Third time’s the charm, although maybe not for the ladies of Litchfield. “Orange is the New Black” returned to Netflix this month with characters reeling from the conclusion of its second season. Suzanne, or Crazy Eyes (Uzo Aduba), is still convinced Vee (Lorraine Toussaint) will return. Alex Vause (Laura Prepon) has returned, thanks to Piper Chapman (Taylor Schilling) tipping off her parole officer. Joe Caputo (Nick Sandow) is now assistant warden and interim head of the prison. Once again, the show, helmed by Jenji Kohan, is peppered with multiple plot lines and a beloved ensemble cast, but whatever made it so addicting the first two times is no longer there.

What could be lacking is nuance. Themes this season — LGTBQ bullying, rape, feminism — come off as heavy-handed societal messages, instead of story elements that organically spawn discussion and awareness. Sophia Burset (Laverne Cox), a transgender inmate whose plot lines have involved reconciling with her son and the prison not giving her access to hormones, now becomes the victim of abuse simply because of her gender identity. The change seems sudden — Sofia used to be beloved by the other citizens of Litchfield — and seems to preach the dangers of intolerance more than help develop her particular character arc.

This season most likely suffers, however, because it’s the first time there has been no central plot. Season 1 saw the unconventional Piper-Larry-Alex love triangle. Season 2 was the showdown between Vee and Galina “Red” Reznikov (Kate Mulgrew). This year, there’s a lot going on and all of it seems minor compared to what’s happened before. There’s some corporate drama — Georgetown students might recognize Mike Birbiglia (COL ’00) as a paper-pusher with daddy issues — baby-mama drama and, of course, lesbian relationship drama.

That’s not to say it’s bad. Kohan and the writing team are aware viewers are tired of Piper, and the flashbacks and storylines cater to characters who didn’t receive as much attention in seasons past. We see Big Boo (Lea DeLaria) and her relationship with her parents as well as a glimpse into the heartbreaking past (and present) of Tiffany “Pennsatucky” Dogget (Taryn Manning). Norma (Annie Golden) starts a pseudo-cult, populated with everyone from druggie Leanne (Emma Myles) to lonely Poussey (Samira Wiley).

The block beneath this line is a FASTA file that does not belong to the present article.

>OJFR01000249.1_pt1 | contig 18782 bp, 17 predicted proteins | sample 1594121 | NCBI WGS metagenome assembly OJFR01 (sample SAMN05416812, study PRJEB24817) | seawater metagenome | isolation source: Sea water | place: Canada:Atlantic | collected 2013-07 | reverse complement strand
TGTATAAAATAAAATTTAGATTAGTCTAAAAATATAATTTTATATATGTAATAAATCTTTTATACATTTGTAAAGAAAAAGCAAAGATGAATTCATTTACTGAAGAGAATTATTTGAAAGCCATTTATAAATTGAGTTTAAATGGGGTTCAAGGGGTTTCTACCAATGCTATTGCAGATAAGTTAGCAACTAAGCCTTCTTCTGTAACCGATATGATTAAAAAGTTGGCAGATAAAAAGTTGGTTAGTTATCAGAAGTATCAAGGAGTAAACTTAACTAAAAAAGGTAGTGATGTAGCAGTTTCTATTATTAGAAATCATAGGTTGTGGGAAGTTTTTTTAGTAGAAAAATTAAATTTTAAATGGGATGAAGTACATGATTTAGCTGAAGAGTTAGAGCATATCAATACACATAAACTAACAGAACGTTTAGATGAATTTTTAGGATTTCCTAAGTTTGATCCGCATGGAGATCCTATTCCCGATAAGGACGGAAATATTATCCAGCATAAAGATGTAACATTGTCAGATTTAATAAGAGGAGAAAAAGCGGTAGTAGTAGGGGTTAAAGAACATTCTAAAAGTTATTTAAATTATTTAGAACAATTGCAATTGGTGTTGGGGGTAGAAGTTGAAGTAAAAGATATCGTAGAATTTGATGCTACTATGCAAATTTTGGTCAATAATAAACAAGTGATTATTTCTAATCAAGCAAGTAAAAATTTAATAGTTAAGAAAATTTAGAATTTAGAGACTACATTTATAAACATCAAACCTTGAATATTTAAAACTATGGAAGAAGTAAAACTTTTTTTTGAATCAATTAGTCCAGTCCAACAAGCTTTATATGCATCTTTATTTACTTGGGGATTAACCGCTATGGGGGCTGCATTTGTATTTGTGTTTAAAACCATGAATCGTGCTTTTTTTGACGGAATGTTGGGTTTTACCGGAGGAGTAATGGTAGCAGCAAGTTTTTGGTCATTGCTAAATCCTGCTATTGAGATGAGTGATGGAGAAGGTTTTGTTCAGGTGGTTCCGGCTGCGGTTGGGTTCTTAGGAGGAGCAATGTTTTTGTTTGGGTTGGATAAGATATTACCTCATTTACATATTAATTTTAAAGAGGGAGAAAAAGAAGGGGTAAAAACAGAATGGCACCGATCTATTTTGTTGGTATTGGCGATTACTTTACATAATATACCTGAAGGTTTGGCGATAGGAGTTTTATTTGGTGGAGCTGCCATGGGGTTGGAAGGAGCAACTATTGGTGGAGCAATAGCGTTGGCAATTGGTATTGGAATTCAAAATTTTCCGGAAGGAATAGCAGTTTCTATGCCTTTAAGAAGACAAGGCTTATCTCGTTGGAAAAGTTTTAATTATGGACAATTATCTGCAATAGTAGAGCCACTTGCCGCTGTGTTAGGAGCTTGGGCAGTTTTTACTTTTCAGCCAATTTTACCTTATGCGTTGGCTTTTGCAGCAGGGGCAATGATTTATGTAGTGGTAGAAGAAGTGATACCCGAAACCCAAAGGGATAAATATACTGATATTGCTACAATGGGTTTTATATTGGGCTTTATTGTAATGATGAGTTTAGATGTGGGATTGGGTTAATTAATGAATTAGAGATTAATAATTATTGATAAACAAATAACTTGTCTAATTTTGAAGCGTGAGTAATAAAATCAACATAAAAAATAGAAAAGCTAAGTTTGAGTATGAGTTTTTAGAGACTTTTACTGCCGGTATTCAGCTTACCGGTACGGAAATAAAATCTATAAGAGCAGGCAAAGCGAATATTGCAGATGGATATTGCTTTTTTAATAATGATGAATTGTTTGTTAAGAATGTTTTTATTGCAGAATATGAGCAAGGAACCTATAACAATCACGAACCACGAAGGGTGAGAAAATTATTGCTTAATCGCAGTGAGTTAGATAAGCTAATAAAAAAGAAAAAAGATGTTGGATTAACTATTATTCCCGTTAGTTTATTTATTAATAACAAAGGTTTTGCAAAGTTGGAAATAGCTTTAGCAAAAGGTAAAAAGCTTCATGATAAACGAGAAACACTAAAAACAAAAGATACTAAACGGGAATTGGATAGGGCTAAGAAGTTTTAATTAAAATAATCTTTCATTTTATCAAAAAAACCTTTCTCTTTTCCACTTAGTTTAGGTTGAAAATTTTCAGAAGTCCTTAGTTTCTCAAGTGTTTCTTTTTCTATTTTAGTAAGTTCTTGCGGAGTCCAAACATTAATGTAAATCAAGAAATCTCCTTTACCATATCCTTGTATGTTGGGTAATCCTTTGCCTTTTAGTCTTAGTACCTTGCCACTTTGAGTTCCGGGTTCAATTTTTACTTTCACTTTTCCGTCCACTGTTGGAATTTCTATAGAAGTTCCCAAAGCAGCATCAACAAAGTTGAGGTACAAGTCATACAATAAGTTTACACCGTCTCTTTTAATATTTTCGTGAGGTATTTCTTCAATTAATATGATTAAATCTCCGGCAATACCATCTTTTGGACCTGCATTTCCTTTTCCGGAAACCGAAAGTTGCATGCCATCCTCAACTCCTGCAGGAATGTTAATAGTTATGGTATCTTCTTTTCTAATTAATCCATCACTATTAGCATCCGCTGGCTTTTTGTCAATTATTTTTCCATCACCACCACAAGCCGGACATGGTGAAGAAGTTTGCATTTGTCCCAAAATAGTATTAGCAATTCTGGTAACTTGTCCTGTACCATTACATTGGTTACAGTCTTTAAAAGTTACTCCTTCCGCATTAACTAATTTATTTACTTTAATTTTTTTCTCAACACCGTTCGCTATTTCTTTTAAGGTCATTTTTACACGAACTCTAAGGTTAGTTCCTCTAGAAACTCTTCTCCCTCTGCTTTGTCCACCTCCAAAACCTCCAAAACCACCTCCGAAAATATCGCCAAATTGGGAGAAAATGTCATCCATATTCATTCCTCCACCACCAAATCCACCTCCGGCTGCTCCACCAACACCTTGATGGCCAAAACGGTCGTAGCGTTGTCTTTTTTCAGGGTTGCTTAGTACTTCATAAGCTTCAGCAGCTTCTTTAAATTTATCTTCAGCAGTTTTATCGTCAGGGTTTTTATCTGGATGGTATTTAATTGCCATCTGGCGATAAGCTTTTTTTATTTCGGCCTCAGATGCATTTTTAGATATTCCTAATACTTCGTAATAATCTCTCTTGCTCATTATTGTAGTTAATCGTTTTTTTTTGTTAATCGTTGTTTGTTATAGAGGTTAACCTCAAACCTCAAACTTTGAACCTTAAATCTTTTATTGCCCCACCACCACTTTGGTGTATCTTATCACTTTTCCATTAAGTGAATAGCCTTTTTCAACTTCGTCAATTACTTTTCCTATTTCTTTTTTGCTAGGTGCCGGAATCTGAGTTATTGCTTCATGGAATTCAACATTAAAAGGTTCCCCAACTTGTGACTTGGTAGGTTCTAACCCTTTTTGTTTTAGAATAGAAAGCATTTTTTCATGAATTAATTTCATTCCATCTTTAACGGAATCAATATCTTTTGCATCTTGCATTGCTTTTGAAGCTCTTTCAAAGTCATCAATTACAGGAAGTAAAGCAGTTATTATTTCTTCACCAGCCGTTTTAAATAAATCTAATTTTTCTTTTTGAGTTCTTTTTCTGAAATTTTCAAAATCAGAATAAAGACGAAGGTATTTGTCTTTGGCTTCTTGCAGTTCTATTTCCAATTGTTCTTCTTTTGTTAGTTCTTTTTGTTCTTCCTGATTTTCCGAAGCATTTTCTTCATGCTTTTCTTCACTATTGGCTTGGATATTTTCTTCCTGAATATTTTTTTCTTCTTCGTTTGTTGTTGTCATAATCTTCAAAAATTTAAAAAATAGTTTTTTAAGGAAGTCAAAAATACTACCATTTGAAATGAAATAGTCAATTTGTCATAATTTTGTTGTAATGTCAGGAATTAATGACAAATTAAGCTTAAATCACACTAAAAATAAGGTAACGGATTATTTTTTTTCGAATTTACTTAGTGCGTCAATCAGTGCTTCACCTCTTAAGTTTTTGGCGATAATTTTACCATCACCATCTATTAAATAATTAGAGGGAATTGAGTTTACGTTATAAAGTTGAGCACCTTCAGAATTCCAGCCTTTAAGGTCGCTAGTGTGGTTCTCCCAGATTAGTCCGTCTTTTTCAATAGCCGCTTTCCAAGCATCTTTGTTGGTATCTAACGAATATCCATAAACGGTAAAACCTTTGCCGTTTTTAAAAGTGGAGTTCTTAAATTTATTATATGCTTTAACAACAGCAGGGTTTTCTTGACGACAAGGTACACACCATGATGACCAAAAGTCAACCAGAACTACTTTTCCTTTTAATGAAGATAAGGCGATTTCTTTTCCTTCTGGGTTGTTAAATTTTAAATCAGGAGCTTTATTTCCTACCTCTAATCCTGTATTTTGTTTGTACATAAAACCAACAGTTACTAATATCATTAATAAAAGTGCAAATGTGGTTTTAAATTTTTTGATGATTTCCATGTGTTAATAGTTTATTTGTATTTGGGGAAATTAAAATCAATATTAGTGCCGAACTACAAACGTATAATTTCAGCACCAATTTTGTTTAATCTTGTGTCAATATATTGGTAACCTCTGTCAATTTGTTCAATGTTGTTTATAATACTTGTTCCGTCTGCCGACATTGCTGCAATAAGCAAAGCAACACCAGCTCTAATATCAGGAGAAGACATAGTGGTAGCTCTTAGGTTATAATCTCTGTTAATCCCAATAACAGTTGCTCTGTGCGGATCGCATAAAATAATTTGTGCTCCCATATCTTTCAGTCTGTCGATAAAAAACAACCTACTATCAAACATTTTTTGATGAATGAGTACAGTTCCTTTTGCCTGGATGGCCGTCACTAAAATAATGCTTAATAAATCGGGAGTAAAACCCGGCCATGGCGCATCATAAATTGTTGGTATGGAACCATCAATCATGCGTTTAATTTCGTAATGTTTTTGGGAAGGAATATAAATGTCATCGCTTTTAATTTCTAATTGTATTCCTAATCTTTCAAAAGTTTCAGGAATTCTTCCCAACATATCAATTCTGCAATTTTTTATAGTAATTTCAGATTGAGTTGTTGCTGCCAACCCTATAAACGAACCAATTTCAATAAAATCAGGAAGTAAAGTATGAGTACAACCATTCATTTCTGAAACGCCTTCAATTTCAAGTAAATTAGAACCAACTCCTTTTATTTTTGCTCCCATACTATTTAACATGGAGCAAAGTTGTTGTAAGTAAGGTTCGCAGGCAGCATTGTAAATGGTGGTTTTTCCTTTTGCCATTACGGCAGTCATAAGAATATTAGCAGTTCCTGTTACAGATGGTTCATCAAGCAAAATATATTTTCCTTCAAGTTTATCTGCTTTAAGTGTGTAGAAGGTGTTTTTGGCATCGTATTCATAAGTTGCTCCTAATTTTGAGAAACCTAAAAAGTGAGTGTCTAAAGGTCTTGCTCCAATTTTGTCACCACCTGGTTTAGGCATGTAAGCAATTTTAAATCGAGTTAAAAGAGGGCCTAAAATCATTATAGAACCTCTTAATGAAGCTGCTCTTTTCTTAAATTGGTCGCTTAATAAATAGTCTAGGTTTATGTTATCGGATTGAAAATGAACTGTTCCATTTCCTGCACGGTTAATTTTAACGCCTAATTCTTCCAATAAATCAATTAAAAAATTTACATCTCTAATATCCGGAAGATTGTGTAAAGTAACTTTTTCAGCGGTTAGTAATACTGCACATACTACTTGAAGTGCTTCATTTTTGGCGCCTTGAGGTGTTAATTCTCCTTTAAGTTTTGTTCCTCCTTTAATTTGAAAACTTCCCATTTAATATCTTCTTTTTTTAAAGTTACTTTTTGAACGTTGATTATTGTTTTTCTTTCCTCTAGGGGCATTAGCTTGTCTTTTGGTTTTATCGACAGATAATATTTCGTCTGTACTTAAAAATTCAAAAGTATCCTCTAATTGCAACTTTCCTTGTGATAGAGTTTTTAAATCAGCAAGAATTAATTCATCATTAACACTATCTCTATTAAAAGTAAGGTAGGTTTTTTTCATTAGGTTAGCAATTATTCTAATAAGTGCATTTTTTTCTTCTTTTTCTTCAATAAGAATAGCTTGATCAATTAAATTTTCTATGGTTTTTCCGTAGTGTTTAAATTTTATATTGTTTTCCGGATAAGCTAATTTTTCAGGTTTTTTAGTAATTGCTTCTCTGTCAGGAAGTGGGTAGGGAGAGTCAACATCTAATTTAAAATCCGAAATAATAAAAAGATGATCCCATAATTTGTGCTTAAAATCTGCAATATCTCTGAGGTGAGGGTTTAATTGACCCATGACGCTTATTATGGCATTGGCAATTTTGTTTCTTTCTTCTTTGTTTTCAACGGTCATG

But just because she has less screen time doesn’t mean Piper isn’t still scheming; when the opportunity presents itself, she jumps into a new business venture that is simultaneously hilarious and disconcerting. And for once, things seem to be working out for her and her off-again, on-again lover, Alex, at least until new inmate Lolly (Lori Petty) triggers Alex’s paranoia that her old boss has sent someone to the prison to kill her. While Alex is busy glancing over her shoulder, Piper is falling into old patterns and lusting after someone she isn’t dating. This time, it’s gender-fluid Stella (Ruby Rose).

While “OITNB” may struggle to recapture what made it so special when it was originally released, Kohan doesn’t let the endless plot lines detract from the show’s strongest element. The profundity of people coming together, often unexpectedly and in surprising pairings, is not lost. Healy (Michael Harney) makes a new friend, while Brooke Soso (Kimiko Glenn) searches for one. Former heroin junkies discover community through a new religion. Boo and Pennsatucky become the season’s most unlikely BFFs. The final episode is a testament to the importance of finding solidarity in strange places, although it’s not until then that anything of dramatic significance actually happens. The cliffhangers were a welcome surprise, although the other 12 episodes could have benefited from an equal amount of suspense — it was the first time I cared about Alex and the first time Poussey didn’t seem frustratingly maudlin in over half a day’s worth of TV.

“Orange” has been renewed, and hopefully, this season’s bumps will be smoothed out and its growing pains forgotten by round four next year.

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